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So I have a piece written in C, with very few accidentals. However the bass resides mainly on A. Am I correct in assuming that most probably it means the piece is actually in A minor?

Later on I use a Ab and Eb to modulate the bass to G, am I again correct in assuming that section is probably in G minor, since G major doesn't feature B flat and E flat, but G minor does?

Of course a more extensive analysis would be necessary to know for sure, but I'm just trying to verify whether my hunch reasoning is correct.

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    Yeah, I agree. But having some sense of where you are keywise is useful I think – Creynders Oct 18 '17 at 21:15
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    Hehe well, I can't even tell that ... – Creynders Oct 19 '17 at 5:09
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    @Stinkfoot - have to disagree to a great extent with importance of keys. Playing a lot with and without dots/charts (which I do) means several things. Without means that knowing which key a piece is in helps me to navigate. I know a start point, and probably an end point. I know which harmonies to expect, and when a mod. appears, it's usually no surprise, and I have clues as to where we're going. With dots/charts, the first thing I see is a key sig. Relevant in that it again gives me a clue as to what to expect. Not having the key is somewhat like having a map but no compass... – Tim Oct 19 '17 at 7:06
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    ...or vice versa. It gives a good start point, and clues to directions taken after. Take a simple example of a written piece , ostensibly in C/Am, but with loads of 'accidentals' throughout. No real clues. Would you, at some point, be thinking, well, all those # could have been put at the beginning, showing it's in B major, and saved a lot of unnecessary fuss? Locking into a key is most likely a simple way for most players to get into a piece, and certainly is good for any listener, who will probably feel a 'key' during the piece being played. – Tim Oct 19 '17 at 7:12
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    @Stinkfoot - we're probably agreeing from different angles. A piece such as you describe, I would compartmentalise it into 4/8 bar key changes, and tackle each part as being in that particular 'key'. Bearing in mind that a lot of mods/changes are to related 'keys', you seem to be doing the same thing, but from a slightly different standpoint. And, yes, the relationships between chords is often key based. But thinking G>C is I>IV in one key, but V>I in another doesn't really help me in my playing, as a simple example. it's not so much pedantics as knowing where I am, and where I need to go. – Tim Oct 19 '17 at 7:37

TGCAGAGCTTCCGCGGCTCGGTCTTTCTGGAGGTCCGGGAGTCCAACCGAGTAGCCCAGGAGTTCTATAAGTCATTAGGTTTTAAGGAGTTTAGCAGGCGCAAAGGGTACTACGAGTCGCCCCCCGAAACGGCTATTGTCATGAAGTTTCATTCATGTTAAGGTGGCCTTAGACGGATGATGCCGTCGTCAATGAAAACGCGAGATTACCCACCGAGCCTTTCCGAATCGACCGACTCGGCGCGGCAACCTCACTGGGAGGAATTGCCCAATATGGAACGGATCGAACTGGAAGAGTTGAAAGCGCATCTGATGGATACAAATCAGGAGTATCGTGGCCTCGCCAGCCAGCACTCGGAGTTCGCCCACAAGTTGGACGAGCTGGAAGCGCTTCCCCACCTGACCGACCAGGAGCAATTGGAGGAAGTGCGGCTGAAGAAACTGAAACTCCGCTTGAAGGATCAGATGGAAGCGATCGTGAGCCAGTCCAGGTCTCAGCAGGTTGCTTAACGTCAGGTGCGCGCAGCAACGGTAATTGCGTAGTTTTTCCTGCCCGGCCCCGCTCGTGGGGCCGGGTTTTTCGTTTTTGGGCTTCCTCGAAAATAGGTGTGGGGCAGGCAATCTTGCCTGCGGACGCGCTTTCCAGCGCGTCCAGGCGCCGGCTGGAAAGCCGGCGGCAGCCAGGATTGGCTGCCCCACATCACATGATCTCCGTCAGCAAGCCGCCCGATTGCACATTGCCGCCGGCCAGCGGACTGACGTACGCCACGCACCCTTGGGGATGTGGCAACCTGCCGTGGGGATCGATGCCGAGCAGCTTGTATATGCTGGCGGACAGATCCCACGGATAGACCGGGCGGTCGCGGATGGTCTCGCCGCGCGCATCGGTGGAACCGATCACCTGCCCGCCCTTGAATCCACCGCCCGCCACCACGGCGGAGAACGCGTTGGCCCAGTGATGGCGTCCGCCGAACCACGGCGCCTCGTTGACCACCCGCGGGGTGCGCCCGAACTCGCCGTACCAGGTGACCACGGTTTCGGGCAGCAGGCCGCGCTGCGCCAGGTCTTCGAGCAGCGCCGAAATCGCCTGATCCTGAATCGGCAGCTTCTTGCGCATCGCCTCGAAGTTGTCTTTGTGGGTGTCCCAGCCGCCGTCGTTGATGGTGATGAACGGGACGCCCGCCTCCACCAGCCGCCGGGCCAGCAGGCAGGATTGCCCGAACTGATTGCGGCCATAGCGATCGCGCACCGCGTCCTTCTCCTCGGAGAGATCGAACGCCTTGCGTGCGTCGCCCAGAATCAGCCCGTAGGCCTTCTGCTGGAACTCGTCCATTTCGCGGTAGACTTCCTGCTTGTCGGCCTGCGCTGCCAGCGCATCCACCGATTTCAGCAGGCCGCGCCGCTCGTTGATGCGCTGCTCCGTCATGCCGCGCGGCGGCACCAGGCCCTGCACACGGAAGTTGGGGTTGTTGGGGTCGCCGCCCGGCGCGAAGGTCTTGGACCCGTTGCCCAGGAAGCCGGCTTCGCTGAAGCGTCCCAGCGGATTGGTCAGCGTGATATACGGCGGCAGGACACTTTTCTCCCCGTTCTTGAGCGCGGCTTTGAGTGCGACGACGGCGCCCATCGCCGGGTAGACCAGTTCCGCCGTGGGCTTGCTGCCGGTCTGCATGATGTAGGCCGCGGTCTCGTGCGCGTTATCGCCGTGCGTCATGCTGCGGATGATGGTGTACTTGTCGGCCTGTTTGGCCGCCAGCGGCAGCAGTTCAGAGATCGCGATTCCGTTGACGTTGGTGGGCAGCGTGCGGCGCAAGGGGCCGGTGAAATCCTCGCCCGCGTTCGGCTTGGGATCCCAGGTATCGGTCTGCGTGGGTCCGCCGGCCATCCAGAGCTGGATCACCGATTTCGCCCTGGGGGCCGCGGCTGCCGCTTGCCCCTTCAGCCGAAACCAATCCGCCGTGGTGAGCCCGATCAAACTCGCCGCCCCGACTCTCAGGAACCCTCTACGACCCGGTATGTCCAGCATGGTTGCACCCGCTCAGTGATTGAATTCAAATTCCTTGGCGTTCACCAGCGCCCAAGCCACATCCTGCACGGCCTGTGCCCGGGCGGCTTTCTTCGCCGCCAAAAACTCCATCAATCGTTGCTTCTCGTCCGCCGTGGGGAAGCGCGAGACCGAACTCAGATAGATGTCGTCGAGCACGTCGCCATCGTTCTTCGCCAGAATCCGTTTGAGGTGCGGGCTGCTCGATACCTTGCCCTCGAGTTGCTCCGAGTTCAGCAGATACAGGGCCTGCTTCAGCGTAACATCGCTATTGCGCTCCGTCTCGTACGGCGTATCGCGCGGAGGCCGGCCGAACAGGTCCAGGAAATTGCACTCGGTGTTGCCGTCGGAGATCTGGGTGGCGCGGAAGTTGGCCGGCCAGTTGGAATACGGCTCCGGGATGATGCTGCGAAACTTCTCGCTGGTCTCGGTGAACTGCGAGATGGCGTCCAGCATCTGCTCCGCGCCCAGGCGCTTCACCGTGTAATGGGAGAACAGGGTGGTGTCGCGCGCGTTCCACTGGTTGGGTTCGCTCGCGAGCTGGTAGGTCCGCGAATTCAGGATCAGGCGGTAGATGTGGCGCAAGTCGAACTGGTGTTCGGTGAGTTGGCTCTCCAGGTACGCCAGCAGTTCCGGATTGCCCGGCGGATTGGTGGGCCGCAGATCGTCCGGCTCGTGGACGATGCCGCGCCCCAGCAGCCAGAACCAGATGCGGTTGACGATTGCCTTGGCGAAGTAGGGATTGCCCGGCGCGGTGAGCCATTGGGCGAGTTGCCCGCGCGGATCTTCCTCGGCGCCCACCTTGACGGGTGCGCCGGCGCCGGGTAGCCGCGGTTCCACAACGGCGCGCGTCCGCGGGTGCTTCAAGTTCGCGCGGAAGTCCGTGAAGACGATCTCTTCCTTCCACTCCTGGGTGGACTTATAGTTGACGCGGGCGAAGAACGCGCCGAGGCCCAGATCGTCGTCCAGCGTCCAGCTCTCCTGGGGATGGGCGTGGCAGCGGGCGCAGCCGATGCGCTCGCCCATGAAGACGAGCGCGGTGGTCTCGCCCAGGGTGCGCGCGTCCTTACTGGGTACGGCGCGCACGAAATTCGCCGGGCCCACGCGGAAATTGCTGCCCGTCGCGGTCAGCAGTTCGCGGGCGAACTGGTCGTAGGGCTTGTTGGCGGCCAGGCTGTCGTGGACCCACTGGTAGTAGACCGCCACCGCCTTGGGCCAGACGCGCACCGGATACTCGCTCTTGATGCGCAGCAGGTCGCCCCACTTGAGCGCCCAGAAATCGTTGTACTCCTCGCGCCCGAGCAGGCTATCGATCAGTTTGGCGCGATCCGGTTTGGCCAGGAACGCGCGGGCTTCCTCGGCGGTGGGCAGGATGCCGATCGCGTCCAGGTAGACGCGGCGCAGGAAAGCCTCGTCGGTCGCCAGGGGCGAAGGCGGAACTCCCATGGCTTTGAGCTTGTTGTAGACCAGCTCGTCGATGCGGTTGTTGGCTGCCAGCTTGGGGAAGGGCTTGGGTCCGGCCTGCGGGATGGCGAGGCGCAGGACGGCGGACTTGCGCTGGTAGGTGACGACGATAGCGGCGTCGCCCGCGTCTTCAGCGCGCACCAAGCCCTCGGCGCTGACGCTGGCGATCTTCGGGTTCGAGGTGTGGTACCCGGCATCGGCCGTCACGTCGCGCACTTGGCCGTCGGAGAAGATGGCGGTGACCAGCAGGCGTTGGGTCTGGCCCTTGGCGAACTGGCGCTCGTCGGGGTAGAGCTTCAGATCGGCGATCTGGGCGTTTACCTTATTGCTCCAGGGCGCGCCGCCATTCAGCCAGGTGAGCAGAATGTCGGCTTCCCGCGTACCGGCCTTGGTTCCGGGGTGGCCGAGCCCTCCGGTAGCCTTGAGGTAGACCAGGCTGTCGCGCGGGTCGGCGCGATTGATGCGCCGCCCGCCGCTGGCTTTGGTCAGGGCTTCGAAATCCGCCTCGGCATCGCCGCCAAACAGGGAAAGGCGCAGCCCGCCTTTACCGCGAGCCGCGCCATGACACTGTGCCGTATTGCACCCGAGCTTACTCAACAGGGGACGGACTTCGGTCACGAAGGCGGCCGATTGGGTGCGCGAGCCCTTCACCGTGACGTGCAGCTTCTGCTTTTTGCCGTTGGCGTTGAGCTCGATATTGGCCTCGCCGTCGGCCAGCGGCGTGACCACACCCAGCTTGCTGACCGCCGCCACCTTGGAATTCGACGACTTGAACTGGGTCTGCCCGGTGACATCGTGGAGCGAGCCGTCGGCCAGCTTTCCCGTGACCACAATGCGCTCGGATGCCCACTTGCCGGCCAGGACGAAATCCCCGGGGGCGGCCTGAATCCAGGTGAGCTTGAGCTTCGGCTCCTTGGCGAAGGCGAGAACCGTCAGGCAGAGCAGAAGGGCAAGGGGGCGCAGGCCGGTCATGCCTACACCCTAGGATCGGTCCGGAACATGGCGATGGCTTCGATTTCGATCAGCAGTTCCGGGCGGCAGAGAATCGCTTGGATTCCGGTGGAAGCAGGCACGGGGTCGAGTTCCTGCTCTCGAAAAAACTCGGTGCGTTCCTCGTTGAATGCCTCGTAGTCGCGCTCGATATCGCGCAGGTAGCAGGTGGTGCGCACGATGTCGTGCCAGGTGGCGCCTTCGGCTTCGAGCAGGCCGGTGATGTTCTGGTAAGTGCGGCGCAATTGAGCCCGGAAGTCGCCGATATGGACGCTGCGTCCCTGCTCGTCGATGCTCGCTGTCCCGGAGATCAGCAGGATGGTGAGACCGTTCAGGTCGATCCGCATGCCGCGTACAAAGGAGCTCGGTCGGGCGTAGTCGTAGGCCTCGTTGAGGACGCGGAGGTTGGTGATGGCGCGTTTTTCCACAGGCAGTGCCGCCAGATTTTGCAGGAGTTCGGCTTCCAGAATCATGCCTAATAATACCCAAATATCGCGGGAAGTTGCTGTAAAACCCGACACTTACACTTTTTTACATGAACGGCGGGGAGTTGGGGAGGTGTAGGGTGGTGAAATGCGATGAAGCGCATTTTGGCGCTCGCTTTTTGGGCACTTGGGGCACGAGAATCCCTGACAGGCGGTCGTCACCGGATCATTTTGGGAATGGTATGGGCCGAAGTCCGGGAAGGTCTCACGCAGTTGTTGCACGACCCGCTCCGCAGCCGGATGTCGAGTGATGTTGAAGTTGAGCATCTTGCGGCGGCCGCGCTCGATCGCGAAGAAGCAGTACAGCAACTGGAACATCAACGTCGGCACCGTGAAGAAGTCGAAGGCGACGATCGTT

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In the first part, if it is in A minor, there could be some G# notes - the leading note in A minor. Another good guide is to stop where a phrase sounds it will stop naturally, and play a C major, then repeat with A minor. Which sounds better? If that G# is present just before that point, it'll most likely be Am.

On the Bb/Gm part, again, leading note of F# may appear, hinting at Gm.

Having said that, the minor keys don't always have the 'sharpened leading note', so there doesn't have to be G# in Am, or F# in Gm.

  • In the first part, the only accidentals I have are D#/Eb, G#/Ab. And in the second part D#/Eb. No F# at all. (Ah, just realised I have a typo in my question: Bb should be Ab) – Creynders Oct 18 '17 at 7:36
  • So, follow-up question, would it then be best to use G# (instead of Ab) in the first part? What about D#/Eb? – Creynders Oct 18 '17 at 7:38
  • In the first part, you probably have some A notes already, so Ab isn't the best to call it, as maybe you have no G notes, only G#? – Tim Oct 18 '17 at 8:06
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    @Stinkfoot - which is one of the things the OP is trying to establish... – Tim Oct 18 '17 at 22:12
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    @Stinkfoot - slight glitch ! Getting mixed up with 'All Blues'. Haven't played Blue Bossa for a couple of years. Will regurgitate it and come back. Just off to play now! – Tim Oct 19 '17 at 17:07

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